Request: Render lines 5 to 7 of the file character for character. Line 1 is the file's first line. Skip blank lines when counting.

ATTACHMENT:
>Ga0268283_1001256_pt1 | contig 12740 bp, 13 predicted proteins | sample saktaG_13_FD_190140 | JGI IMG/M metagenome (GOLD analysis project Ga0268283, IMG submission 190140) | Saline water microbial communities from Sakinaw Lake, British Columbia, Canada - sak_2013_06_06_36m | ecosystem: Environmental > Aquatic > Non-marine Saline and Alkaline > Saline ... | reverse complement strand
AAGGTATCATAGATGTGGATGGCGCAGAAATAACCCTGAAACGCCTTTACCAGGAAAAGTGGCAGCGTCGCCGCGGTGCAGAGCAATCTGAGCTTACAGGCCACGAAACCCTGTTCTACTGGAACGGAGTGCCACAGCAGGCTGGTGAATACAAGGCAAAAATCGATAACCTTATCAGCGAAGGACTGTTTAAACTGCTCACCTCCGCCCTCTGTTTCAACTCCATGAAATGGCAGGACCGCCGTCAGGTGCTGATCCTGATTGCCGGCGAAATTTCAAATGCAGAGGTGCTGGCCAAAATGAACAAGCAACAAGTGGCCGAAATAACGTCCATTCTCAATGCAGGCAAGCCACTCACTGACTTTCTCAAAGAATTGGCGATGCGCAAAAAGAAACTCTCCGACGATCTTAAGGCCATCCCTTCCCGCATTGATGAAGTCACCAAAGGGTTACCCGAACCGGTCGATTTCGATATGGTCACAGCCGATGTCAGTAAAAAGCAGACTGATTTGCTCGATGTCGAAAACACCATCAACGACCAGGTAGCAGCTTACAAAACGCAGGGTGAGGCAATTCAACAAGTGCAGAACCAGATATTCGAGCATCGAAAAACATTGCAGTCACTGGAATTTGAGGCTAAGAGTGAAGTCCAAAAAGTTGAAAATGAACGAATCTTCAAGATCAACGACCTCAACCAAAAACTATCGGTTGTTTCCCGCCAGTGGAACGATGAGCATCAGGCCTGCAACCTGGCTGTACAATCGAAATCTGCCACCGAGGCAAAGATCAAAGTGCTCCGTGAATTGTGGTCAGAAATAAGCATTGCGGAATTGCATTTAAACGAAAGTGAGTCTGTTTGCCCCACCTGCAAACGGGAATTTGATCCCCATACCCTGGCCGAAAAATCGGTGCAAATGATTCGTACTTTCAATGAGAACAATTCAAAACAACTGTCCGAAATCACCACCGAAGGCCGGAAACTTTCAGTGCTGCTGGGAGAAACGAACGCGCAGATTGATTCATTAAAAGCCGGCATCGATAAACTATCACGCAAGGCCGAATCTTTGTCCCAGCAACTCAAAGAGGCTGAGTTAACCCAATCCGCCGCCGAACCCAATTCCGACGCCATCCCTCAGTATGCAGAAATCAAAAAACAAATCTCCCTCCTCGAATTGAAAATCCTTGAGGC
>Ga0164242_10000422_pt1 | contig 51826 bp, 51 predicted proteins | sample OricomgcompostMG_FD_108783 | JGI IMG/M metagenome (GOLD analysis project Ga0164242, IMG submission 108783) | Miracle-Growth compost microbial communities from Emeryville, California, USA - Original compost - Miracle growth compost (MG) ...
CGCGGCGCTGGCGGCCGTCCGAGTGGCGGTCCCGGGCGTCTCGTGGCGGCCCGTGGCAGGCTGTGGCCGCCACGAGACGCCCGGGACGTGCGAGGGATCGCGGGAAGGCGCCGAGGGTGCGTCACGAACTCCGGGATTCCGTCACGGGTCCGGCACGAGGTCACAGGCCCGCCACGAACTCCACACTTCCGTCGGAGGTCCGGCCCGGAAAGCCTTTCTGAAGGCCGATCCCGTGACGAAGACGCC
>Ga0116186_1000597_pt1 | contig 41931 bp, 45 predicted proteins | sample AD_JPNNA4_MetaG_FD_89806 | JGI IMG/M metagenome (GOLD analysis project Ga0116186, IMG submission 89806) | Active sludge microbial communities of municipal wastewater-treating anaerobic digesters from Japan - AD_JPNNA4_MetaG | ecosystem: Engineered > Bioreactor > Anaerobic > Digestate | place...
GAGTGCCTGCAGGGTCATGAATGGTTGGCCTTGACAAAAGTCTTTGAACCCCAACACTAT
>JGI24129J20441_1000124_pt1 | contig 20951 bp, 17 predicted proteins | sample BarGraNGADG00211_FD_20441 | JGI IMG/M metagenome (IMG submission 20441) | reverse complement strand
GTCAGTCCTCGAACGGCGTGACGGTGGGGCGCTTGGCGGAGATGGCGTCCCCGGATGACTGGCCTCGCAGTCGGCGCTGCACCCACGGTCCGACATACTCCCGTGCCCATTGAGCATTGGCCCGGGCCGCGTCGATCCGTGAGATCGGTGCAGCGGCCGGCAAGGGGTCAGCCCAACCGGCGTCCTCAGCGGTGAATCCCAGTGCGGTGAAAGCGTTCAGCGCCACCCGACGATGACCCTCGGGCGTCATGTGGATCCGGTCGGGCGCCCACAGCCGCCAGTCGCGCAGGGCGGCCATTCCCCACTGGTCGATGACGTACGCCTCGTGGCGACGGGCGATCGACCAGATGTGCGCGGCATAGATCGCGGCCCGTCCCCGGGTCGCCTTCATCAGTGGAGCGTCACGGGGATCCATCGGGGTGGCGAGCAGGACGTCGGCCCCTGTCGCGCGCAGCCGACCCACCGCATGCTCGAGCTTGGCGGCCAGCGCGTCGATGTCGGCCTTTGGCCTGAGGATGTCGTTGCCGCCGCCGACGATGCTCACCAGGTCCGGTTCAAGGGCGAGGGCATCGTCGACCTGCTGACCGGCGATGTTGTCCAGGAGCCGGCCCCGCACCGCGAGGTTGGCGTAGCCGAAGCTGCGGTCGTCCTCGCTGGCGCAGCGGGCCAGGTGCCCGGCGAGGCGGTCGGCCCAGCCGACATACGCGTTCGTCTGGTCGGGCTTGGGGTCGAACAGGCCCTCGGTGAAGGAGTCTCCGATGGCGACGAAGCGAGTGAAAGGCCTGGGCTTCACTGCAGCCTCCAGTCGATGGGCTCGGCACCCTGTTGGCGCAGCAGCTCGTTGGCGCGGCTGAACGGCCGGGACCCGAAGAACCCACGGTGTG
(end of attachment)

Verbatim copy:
>Ga0116186_1000597_pt1 | contig 41931 bp, 45 predicted proteins | sample AD_JPNNA4_MetaG_FD_89806 | JGI IMG/M metagenome (GOLD analysis project Ga0116186, IMG submission 89806) | Active sludge microbial communities of municipal wastewater-treating anaerobic digesters from Japan - AD_JPNNA4_MetaG | ecosystem: Engineered > Bioreactor > Anaerobic > Digestate | place...
GAGTGCCTGCAGGGTCATGAATGGTTGGCCTTGACAAAAGTCTTTGAACCCCAACACTAT
>JGI24129J20441_1000124_pt1 | contig 20951 bp, 17 predicted proteins | sample BarGraNGADG00211_FD_20441 | JGI IMG/M metagenome (IMG submission 20441) | reverse complement strand